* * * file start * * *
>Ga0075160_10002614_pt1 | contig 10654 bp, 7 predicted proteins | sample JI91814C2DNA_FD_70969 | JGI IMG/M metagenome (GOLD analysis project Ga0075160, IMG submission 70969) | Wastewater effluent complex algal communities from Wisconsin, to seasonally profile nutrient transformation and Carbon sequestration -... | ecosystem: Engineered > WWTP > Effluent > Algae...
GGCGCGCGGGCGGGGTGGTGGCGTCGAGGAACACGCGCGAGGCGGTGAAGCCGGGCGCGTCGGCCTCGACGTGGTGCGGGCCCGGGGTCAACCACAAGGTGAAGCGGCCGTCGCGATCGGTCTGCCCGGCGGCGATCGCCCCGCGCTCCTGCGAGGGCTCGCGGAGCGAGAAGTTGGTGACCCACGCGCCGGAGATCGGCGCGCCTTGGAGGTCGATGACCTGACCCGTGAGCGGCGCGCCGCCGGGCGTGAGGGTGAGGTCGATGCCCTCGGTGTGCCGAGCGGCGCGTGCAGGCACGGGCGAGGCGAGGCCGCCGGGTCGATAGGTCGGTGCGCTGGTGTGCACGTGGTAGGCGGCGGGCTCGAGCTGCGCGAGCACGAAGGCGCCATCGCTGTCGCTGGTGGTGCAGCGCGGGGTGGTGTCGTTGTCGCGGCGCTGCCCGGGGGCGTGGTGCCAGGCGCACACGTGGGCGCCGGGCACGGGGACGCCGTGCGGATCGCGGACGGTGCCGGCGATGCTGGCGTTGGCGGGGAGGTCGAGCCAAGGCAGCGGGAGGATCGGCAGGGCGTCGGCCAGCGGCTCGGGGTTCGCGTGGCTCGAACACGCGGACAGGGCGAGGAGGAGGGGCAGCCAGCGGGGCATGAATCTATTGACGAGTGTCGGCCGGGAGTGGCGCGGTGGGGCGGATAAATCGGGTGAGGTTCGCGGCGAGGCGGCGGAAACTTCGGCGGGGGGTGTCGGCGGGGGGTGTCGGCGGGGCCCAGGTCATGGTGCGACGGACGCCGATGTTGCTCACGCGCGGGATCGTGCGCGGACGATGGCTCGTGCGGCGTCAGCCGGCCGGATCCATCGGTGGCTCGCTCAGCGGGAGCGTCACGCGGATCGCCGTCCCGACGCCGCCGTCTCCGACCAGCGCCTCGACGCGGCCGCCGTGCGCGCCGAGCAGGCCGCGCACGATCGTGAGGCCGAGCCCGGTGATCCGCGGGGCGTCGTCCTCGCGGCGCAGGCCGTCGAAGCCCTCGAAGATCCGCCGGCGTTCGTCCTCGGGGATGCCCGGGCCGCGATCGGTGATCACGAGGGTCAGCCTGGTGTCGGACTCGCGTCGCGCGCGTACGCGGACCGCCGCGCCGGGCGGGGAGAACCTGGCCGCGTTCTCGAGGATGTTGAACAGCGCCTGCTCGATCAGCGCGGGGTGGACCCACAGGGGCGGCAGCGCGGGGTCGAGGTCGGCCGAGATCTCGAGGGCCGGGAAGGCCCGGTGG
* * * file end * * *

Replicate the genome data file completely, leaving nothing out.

>Ga0075160_10002614_pt1 | contig 10654 bp, 7 predicted proteins | sample JI91814C2DNA_FD_70969 | JGI IMG/M metagenome (GOLD analysis project Ga0075160, IMG submission 70969) | Wastewater effluent complex algal communities from Wisconsin, to seasonally profile nutrient transformation and Carbon sequestration -... | ecosystem: Engineered > WWTP > Effluent > Algae...
GGCGCGCGGGCGGGGTGGTGGCGTCGAGGAACACGCGCGAGGCGGTGAAGCCGGGCGCGTCGGCCTCGACGTGGTGCGGGCCCGGGGTCAACCACAAGGTGAAGCGGCCGTCGCGATCGGTCTGCCCGGCGGCGATCGCCCCGCGCTCCTGCGAGGGCTCGCGGAGCGAGAAGTTGGTGACCCACGCGCCGGAGATCGGCGCGCCTTGGAGGTCGATGACCTGACCCGTGAGCGGCGCGCCGCCGGGCGTGAGGGTGAGGTCGATGCCCTCGGTGTGCCGAGCGGCGCGTGCAGGCACGGGCGAGGCGAGGCCGCCGGGTCGATAGGTCGGTGCGCTGGTGTGCACGTGGTAGGCGGCGGGCTCGAGCTGCGCGAGCACGAAGGCGCCATCGCTGTCGCTGGTGGTGCAGCGCGGGGTGGTGTCGTTGTCGCGGCGCTGCCCGGGGGCGTGGTGCCAGGCGCACACGTGGGCGCCGGGCACGGGGACGCCGTGCGGATCGCGGACGGTGCCGGCGATGCTGGCGTTGGCGGGGAGGTCGAGCCAAGGCAGCGGGAGGATCGGCAGGGCGTCGGCCAGCGGCTCGGGGTTCGCGTGGCTCGAACACGCGGACAGGGCGAGGAGGAGGGGCAGCCAGCGGGGCATGAATCTATTGACGAGTGTCGGCCGGGAGTGGCGCGGTGGGGCGGATAAATCGGGTGAGGTTCGCGGCGAGGCGGCGGAAACTTCGGCGGGGGGTGTCGGCGGGGGGTGTCGGCGGGGCCCAGGTCATGGTGCGACGGACGCCGATGTTGCTCACGCGCGGGATCGTGCGCGGACGATGGCTCGTGCGGCGTCAGCCGGCCGGATCCATCGGTGGCTCGCTCAGCGGGAGCGTCACGCGGATCGCCGTCCCGACGCCGCCGTCTCCGACCAGCGCCTCGACGCGGCCGCCGTGCGCGCCGAGCAGGCCGCGCACGATCGTGAGGCCGAGCCCGGTGATCCGCGGGGCGTCGTCCTCGCGGCGCAGGCCGTCGAAGCCCTCGAAGATCCGCCGGCGTTCGTCCTCGGGGATGCCCGGGCCGCGATCGGTGATCACGAGGGTCAGCCTGGTGTCGGACTCGCGTCGCGCGCGTACGCGGACCGCCGCGCCGGGCGGGGAGAACCTGGCCGCGTTCTCGAGGATGTTGAACAGCGCCTGCTCGATCAGCGCGGGGTGGACCCACAGGGGCGGCAGCGCGGGGTCGAGGTCGGCCGAGATCTCGAGGGCCGGGAAGGCCCGGTGG